Sodium and salt intake has been in the headlines a lot in recent months. Read the article below by UNL Dietetic Intern Melissa Wallinga.
We’ve all heard, “lower your sodium intake to lower your chances of getting high blood pressure” but why is this? And how do we lower sodium intake? What we don’t hear about is that sodium is actually necessary for proper body function; the key is not consuming too much sodium.
Sodium is a mineral that plays an important role in nerve impulses and muscle contraction. Sodium also plays a role in water balance around your organs. Because of this, sodium and water need to be in good balance in the body. When an excess of sodium is present, kidneys retain the sodium, and then the body retains water; this can cause swelling. So, next time you eat more high sodium food than normal, take a mental note of how your body feels; rings may feel a little tight, or your ankles may be a little swollen.
So, how does too much sodium intake lead to higher blood pressure? When the kidneys can’t remove enough sodium, it stays in the blood, which causes extra water to stay in the blood. This increases the volume of the blood, leading to the high blood pressure. This can also put strain on the kidneys when they work to remove the too much sodium. High blood pressure increases your chances of developing heart disease and stroke. To decrease your chances of developing these chronic conditions, follow these recommendations:
- For a healthy American, 2,300 milligrams or less of sodium each day.
- For some people, such as African Americans, those over 51, and those with high blood pressure, the recommendation is to consume less than 1,500 milligrams each day.
The majority of the sodium in our diets comes from adding salt (which is actually sodium chloride) during the preparation of food. Some items commonly high in sodium include:
- Cured food (ham, pickles)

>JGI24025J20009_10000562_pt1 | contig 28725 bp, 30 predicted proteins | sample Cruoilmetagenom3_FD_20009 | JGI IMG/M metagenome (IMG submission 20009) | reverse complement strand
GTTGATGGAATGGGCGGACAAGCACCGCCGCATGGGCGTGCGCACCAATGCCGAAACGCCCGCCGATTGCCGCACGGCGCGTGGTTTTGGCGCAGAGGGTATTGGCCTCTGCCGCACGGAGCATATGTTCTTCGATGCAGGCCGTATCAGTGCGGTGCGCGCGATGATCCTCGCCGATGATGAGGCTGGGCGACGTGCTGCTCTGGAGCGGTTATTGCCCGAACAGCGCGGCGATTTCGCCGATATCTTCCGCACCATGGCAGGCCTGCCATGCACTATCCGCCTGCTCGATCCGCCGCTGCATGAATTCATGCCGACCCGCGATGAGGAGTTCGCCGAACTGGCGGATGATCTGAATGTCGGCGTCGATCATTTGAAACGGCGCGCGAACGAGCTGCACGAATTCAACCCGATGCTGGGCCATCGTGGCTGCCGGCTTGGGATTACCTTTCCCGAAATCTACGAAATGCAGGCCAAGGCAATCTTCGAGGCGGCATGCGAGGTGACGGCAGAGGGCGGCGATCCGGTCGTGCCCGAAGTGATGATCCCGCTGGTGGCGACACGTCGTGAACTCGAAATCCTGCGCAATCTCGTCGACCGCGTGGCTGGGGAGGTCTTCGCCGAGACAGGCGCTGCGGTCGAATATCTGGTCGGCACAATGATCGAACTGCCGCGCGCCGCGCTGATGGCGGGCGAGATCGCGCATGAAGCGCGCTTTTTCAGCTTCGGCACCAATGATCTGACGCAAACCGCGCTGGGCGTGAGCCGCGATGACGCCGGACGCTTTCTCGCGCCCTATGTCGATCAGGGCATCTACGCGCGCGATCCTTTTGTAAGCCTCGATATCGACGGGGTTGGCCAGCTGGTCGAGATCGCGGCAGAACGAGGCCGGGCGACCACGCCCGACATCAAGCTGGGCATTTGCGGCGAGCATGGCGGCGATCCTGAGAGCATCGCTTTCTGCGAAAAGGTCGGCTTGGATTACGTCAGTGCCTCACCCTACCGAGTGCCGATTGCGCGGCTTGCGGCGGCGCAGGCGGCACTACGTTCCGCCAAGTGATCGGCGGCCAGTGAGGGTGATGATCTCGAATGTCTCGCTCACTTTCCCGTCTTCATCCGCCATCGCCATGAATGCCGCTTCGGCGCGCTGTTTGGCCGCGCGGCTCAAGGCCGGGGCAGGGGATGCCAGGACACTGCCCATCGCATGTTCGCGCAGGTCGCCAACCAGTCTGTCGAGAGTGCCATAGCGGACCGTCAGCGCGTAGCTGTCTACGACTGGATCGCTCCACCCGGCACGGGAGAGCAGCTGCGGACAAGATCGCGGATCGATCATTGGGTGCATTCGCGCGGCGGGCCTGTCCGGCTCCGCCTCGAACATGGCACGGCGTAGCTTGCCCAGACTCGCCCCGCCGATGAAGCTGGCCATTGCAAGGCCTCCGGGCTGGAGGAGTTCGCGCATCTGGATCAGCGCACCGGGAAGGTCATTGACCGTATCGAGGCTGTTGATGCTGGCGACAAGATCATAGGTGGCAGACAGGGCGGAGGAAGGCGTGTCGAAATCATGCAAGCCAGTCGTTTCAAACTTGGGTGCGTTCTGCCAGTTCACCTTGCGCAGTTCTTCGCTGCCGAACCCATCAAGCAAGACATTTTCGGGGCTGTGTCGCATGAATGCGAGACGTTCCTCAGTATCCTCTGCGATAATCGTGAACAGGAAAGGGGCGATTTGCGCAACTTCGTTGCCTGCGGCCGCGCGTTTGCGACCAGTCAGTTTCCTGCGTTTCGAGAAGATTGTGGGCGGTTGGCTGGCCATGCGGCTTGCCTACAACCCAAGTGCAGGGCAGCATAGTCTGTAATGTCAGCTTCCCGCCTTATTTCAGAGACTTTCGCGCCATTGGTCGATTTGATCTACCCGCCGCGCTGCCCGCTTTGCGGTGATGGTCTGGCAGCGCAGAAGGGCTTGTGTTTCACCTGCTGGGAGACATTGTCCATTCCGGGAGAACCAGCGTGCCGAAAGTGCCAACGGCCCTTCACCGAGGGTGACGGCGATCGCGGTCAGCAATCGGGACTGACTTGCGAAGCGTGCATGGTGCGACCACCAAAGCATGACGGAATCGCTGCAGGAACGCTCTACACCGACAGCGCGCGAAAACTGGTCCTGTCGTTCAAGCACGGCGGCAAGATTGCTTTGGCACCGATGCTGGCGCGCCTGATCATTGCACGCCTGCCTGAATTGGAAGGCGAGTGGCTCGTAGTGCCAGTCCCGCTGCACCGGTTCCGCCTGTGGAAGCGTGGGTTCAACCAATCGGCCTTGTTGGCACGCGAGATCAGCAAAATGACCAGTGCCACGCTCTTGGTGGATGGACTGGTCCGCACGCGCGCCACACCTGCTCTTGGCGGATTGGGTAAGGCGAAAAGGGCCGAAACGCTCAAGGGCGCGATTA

- Processed foods (frozen meals, boxed foods, canned food, fast foods)
- Salty snacks (chips, crackers)
- Condiments (ketchup, mayonnaise)
- Non-fat items (to keep the flavor when fat is removed, salt is added)
- Beverages (soda, sports drinks, energy drinks).
Instead of focusing on what we should eat less of, let’s focus on what we should eat more of. Eat more fruits and vegetables; try substituting vegetables for salty snacks and fruits for desserts. Cook meals from scratch instead of using pre-packaged meals and ingredients. Use herbs and spices to flavor food instead of salt. Drink water instead of soda, energy drinks, and sports drinks.
Another strategy to reducing sodium intake is to plan meals ahead of time so you have everything ready and won’t be as tempted to choose the quick option. Before you do your grocery shopping, plan your meals for the week and make your shopping list based on those meals. When you’re at the grocery store follow these tips:
- Avoid shopping when you’re tired or hungry, you’ll be less likely to buy things not on your list
- Once your list is made, stick to it
- Buy produce in season for the best price and quality
- Choose dairy and protein foods that are lower in sodium
- Read the nutrition facts label; pay close attention to the sodium amount in each serving
- Look for foods labeled “low sodium,” “reduced sodium,” or “no salt added.”
Next week, try focusing on increasing foods low in sodium, like fruits and vegetables, and decreasing foods high in sodium, like chips and fast foods. Try increasing the amount of water you drink each day, even if it’s just by one glass at the start. Plan a few of your meals ahead of time so you can cook from scratch. These are all ways you can decrease your sodium intake and at the same time increase the quality of your diet.